Perinatal Interactions between the Microbiome, Immunity, and Neurodevelopment

Immunity. 2019 Jan 15;50(1):18-36. doi: 10.1016/j.immuni.2018.11.016.


The microbiome modulates host immune function across the gastrointestinal tract, peripheral lymphoid organs, and central nervous system. In this review, we highlight emerging evidence that microbial effects on select immune phenotypes arise developmentally, where the maternal and neonatal microbiome influence immune cell ontogeny in the offspring during gestation and early postnatal life. We further discuss roles for the perinatal microbiome and early-life immunity in regulating normal neurodevelopmental processes. In addition, we examine evidence that abnormalities in microbiota-neuroimmune interactions during early life are associated with altered risk of neurological disorders in humans. Finally, we conclude by evaluating the potential implications of microbiota-immune interventions for neurological conditions. Continued progress toward dissecting mechanistic interactions between the perinatal microbiota, immune system, and nervous system might uncover fundamental insights into how developmental interactions across physiological systems inform later-life health and disease.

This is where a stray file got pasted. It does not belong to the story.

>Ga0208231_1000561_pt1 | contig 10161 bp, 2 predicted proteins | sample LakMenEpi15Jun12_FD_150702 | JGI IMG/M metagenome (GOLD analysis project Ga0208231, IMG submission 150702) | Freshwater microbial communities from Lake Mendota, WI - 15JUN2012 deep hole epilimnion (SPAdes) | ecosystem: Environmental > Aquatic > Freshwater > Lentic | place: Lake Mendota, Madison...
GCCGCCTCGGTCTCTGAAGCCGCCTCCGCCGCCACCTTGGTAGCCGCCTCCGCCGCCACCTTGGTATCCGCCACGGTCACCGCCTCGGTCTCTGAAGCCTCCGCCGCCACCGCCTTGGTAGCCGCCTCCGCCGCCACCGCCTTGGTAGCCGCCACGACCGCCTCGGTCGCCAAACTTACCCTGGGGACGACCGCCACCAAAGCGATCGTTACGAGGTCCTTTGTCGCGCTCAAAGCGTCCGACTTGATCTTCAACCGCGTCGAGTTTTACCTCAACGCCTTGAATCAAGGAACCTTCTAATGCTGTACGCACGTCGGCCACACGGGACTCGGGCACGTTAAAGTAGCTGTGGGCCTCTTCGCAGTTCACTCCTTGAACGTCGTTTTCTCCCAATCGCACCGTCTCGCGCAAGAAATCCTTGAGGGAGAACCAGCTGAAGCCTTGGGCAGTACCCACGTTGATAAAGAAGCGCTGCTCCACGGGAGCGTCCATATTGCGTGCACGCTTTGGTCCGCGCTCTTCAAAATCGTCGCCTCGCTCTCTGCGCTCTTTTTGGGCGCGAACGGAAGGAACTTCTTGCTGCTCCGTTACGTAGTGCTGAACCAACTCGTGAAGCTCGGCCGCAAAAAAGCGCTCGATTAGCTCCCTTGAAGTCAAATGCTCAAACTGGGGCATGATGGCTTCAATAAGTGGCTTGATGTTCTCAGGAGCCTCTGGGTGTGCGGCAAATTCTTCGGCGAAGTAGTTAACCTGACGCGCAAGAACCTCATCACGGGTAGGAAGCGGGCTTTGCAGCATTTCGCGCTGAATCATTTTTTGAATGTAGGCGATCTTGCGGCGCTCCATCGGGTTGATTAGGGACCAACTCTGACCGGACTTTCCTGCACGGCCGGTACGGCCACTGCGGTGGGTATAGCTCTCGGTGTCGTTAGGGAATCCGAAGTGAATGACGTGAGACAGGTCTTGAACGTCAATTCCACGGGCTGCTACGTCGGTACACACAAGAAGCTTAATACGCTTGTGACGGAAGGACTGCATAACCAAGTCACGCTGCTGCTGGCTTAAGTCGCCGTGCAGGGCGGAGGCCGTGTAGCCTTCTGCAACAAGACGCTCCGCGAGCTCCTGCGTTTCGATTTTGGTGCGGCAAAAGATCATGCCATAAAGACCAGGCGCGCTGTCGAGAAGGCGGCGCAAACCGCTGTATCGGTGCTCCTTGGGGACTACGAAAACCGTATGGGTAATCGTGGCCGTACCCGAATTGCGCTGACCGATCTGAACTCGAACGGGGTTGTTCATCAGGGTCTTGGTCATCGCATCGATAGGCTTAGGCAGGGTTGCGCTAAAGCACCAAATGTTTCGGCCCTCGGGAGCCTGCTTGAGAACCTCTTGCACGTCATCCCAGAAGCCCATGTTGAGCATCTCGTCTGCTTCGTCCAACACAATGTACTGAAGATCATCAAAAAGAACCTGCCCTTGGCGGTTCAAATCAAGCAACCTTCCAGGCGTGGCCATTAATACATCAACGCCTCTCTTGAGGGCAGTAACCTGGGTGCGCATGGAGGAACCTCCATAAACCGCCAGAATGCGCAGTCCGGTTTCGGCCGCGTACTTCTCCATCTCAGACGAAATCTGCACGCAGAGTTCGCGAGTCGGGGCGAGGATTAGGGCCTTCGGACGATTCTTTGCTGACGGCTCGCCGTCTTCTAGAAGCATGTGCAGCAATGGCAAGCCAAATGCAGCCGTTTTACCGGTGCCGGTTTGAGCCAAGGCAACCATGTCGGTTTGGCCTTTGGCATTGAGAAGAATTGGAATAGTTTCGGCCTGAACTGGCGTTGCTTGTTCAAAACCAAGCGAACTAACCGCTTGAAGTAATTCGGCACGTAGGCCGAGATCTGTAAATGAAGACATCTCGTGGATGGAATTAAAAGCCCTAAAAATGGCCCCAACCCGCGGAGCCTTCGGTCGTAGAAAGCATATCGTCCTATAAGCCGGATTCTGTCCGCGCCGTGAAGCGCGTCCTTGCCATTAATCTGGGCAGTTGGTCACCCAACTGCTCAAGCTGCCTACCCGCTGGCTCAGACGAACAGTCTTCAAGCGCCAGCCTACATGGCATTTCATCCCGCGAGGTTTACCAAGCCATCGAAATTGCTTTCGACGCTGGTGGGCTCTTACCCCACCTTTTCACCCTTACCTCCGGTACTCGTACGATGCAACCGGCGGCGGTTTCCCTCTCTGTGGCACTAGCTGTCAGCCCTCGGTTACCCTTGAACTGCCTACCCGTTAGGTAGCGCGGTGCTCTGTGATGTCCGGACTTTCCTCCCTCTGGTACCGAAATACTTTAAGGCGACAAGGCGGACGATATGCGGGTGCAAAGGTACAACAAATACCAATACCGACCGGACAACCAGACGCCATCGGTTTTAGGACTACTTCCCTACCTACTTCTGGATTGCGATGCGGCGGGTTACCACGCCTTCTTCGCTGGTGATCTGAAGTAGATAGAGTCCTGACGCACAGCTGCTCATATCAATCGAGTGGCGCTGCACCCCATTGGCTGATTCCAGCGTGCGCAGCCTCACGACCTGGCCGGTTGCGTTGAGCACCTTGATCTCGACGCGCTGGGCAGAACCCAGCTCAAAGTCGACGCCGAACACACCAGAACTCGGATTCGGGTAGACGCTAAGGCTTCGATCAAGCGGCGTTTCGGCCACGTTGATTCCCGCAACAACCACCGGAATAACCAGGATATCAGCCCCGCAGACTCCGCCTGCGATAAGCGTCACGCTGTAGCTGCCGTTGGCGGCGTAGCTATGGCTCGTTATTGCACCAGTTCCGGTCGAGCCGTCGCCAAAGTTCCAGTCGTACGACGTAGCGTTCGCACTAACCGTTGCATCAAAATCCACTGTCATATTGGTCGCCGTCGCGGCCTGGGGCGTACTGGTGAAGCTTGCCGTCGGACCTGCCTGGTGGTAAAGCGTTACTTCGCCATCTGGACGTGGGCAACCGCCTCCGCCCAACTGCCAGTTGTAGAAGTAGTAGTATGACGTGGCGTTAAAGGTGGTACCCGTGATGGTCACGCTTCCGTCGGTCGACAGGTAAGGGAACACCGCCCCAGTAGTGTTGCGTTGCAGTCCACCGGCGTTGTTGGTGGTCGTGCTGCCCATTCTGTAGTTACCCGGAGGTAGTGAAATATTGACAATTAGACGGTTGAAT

Publication types

  • Research Support, N.I.H., Extramural
  • Research Support, Non-U.S. Gov't
  • Review

MeSH terms

  • Animals
  • Embryonic Development*
  • Female
  • Gastrointestinal Tract / immunology
  • Gastrointestinal Tract / microbiology*
  • Humans
  • Immune System / embryology*
  • Immune System / microbiology
  • Immunity
  • Microbiota / physiology*
  • Nervous System / embryology*
  • Nervous System / microbiology
  • Neuroimmunomodulation
  • Perinatal Care
  • Pregnancy